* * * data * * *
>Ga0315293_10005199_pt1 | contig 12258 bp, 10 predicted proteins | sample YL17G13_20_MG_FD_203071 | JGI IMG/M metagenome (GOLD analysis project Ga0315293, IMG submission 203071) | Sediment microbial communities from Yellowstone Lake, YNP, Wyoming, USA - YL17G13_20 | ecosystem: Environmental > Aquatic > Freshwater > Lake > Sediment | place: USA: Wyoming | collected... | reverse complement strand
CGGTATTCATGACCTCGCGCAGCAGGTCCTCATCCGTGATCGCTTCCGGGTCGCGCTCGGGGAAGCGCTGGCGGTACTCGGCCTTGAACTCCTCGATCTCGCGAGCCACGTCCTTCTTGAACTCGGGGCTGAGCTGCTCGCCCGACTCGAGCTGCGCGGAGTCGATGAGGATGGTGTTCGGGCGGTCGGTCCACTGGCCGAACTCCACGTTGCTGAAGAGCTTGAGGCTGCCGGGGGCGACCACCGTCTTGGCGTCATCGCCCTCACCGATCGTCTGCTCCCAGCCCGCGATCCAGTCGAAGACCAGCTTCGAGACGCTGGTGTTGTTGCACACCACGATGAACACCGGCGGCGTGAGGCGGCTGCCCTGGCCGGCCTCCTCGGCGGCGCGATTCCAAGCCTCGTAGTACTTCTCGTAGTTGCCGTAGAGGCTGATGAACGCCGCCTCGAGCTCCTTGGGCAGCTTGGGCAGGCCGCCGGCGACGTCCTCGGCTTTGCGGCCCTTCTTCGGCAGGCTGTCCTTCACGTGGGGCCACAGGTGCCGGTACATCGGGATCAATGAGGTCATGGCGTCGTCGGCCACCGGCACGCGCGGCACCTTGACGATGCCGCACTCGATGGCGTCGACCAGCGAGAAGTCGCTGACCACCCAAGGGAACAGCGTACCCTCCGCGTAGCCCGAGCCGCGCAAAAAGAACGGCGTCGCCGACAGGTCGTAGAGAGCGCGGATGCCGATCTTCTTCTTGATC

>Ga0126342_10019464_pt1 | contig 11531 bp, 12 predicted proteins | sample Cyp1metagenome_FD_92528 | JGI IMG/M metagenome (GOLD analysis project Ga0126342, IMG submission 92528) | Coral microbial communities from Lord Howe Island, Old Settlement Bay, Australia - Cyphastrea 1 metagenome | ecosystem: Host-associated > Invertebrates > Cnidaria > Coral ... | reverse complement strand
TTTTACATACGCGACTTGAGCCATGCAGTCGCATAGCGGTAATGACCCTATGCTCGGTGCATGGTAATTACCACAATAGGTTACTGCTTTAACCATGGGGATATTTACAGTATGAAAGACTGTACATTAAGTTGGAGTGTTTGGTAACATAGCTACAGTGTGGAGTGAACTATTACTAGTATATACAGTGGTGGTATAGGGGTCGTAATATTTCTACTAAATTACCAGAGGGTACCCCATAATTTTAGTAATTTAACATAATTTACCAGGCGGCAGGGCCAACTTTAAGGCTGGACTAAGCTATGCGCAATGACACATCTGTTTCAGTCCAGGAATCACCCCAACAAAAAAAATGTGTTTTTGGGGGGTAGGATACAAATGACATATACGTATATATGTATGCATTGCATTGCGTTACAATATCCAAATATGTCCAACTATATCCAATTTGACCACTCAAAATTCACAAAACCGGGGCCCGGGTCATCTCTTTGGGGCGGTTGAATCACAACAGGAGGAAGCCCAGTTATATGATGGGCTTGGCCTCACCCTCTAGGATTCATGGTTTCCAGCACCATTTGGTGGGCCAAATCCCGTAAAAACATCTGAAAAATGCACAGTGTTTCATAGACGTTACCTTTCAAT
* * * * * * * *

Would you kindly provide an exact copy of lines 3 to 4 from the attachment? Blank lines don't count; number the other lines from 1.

>Ga0126342_10019464_pt1 | contig 11531 bp, 12 predicted proteins | sample Cyp1metagenome_FD_92528 | JGI IMG/M metagenome (GOLD analysis project Ga0126342, IMG submission 92528) | Coral microbial communities from Lord Howe Island, Old Settlement Bay, Australia - Cyphastrea 1 metagenome | ecosystem: Host-associated > Invertebrates > Cnidaria > Coral ... | reverse complement strand
TTTTACATACGCGACTTGAGCCATGCAGTCGCATAGCGGTAATGACCCTATGCTCGGTGCATGGTAATTACCACAATAGGTTACTGCTTTAACCATGGGGATATTTACAGTATGAAAGACTGTACATTAAGTTGGAGTGTTTGGTAACATAGCTACAGTGTGGAGTGAACTATTACTAGTATATACAGTGGTGGTATAGGGGTCGTAATATTTCTACTAAATTACCAGAGGGTACCCCATAATTTTAGTAATTTAACATAATTTACCAGGCGGCAGGGCCAACTTTAAGGCTGGACTAAGCTATGCGCAATGACACATCTGTTTCAGTCCAGGAATCACCCCAACAAAAAAAATGTGTTTTTGGGGGGTAGGATACAAATGACATATACGTATATATGTATGCATTGCATTGCGTTACAATATCCAAATATGTCCAACTATATCCAATTTGACCACTCAAAATTCACAAAACCGGGGCCCGGGTCATCTCTTTGGGGCGGTTGAATCACAACAGGAGGAAGCCCAGTTATATGATGGGCTTGGCCTCACCCTCTAGGATTCATGGTTTCCAGCACCATTTGGTGGGCCAAATCCCGTAAAAACATCTGAAAAATGCACAGTGTTTCATAGACGTTACCTTTCAAT